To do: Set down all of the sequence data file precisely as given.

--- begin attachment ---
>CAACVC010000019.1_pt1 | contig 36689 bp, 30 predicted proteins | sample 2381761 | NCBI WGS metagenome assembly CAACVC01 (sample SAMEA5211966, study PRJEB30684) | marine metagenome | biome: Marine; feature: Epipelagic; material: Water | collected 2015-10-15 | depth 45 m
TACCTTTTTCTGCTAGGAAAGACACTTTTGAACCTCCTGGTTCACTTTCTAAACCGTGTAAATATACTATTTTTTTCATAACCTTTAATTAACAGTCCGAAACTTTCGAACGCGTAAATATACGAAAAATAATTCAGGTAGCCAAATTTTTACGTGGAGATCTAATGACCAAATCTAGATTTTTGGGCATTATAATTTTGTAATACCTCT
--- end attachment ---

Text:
>CAACVC010000019.1_pt1 | contig 36689 bp, 30 predicted proteins | sample 2381761 | NCBI WGS metagenome assembly CAACVC01 (sample SAMEA5211966, study PRJEB30684) | marine metagenome | biome: Marine; feature: Epipelagic; material: Water | collected 2015-10-15 | depth 45 m
TACCTTTTTCTGCTAGGAAAGACACTTTTGAACCTCCTGGTTCACTTTCTAAACCGTGTAAATATACTATTTTTTTCATAACCTTTAATTAACAGTCCGAAACTTTCGAACGCGTAAATATACGAAAAATAATTCAGGTAGCCAAATTTTTACGTGGAGATCTAATGACCAAATCTAGATTTTTGGGCATTATAATTTTGTAATACCTCT